On Easter Sunday, Pope Benedict XVI stood before a sea of Catholic worshippers in St. Peter's Square and — in grand papal tradition — said nothing about the latest sex-abuse scandal that is shaking the church.
Instead the pontiff jabbed at his critics, asserting that faith in God can lead one "towards the courage of not allowing oneself to be intimidated by the petty gossip of dominant opinion."
The "petty gossip" to which Pope Benedict obviously referred is the uproar over new revelations of serial molestation of children by Catholic priests, and the ignoring of those terrible crimes by church officials.
If the pope seems defensive, there's a reason. From 1981 to 2005, it was he — then known as Cardinal Joseph Ratzinger — who headed the Congregation for the Doctrine of Faith, the Vatican office to which complaints of unpriestly behavior are routed.
One among thousands was the nauseating case of Father Lawrence Murphy, who molested as many as 200 boys at a Wisconsin school for deaf children between 1950 and 1974.
According to documents obtained through lawsuits, three consecutive archbishops in Wisconsin were informed that Father Murphy was abusing children, and yet they never told authorities. When victims complained directly to police, nothing happened.
Eventually the priest was moved to another diocese, though he spent the final 24 years of his life working with kids in other schools and parishes.
As usual, the church chose to treat Father Murphy as a confused soul and not a dangerous criminal, which he was. In a 1993 session with a social worker, he admitted to frequently victimizing the deaf youngsters.
Three years later, an archbishop in charge of the diocese wrote twice to Cardinal Ratzinger, the future pope, seeking to have Father Murphy defrocked. He got no reply.
So in 1997 the archbishop reached out to another church official in Rome, warning that grown victims were getting ready to file lawsuits that could lead to a "true scandal."
Hoping to avoid a canonical trial, Father Murphy, who was in fading health, appealed directly to Cardinal Ratzinger: "I simply want to live out the time I have left in the dignity of priesthood."
While the file contained no response from the future pope, efforts to defrock Father Murphy were soon dropped. He was buried in church vestments with his dignity intact, having robbed the same from scores of innocent children.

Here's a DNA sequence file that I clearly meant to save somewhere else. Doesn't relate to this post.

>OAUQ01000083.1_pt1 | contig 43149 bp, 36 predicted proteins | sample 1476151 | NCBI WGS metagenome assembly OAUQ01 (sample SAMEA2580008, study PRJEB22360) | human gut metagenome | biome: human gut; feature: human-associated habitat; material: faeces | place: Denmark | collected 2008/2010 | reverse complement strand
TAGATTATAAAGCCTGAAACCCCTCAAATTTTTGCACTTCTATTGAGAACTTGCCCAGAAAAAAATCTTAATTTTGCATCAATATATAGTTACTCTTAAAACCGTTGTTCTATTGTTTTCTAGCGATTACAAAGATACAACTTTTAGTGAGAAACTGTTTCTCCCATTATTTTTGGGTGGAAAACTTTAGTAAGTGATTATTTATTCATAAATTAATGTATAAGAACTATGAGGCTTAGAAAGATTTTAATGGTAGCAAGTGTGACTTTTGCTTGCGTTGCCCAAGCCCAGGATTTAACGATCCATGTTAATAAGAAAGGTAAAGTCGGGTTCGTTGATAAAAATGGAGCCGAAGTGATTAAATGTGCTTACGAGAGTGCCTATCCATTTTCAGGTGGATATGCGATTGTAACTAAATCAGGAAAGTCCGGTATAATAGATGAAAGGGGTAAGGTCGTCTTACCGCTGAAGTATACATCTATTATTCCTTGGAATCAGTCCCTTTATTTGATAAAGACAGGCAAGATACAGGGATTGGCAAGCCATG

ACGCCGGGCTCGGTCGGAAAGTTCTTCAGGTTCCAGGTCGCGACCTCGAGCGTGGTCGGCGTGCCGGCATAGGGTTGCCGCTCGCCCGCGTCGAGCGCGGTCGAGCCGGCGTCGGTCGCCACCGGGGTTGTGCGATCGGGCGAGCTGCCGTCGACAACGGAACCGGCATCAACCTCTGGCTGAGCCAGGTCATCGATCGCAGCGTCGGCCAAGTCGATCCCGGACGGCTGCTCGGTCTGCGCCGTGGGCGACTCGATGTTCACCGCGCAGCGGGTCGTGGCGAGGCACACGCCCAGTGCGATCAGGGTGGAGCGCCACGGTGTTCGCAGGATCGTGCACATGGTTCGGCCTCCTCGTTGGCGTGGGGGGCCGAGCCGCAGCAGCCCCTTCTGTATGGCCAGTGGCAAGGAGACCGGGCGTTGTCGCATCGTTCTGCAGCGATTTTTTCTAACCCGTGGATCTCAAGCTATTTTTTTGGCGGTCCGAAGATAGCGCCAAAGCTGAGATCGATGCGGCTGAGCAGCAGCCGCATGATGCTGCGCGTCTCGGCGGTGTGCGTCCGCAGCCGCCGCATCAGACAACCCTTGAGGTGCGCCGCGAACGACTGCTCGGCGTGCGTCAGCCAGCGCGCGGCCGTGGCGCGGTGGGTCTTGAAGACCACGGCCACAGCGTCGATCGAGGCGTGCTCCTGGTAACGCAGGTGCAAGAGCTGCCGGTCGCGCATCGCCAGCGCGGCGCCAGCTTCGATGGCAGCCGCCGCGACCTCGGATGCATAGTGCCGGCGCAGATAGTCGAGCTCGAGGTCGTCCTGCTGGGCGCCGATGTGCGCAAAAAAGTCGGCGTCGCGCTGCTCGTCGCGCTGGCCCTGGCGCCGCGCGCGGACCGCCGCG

He should have died in prison — and he might have, if he hadn't been a priest.
A church spokesman told the New York Times that the Vatican didn't learn of Father Murphy's crimes until 1996, even though victims had been complaining since the 1950s.
The spokesman said he hadn't discussed the Wisconsin abuse case, or any other, with Pope Benedict. He surmised that Father Murphy's illness, and the absence of more recent accusations, were factors in the decision to not remove him from the priesthood.
Meanwhile, the pope himself isn't saying what he knew about the Murphy case, or if he personally halted the canonical trial.
He is likewise mum about an incident that occurred while he was an archbishop in Munich, when a pedophile priest was allowed to resume interacting with young parishioners. The Vatican says that a subordinate made the decision, and that the future pope had complete "nonresponsibility" in the matter.
Still it would be useful to know his reaction to a memo he received at the time about the predatory priest, who later went on to assault other kids.
In Ireland, disclosures of a long, widespread coverup of sex-abuse cases have prompted the resignation of two bishops, and a rare reaction from Benedict. In a letter to the country's Roman Catholics, he admitted that "grave errors of judgment were made and failures of leadership occurred."
No kidding. In this country it's called obstruction of justice, and rosary beads won't get you off the hook.
To cover up is the first bureaucratic impulse in a covert culture as smothering as the Vatican's. Benedict flourished in that culture, and rose to power in its shadows.
"A plague" is what the church now calls pedophilia by its priests, but for decades it was just a dirty secret to be guarded at all costs.
Bad priests were shuffled from place to place until they finally were exposed. Lawsuits were filed, settlement checks were written and, every so often, one of these monsters actually got locked up.
If they hadn't been wearing priests' collars, none would have gotten away with what they did for as long as they did.
For nearly 25 years, the man now called pope sat in the Vatican office where these sordid cases piled up. That is a fact, not "petty gossip."
What did he know? What did he do about it?
The answers won't be offered in St. Peter's Square.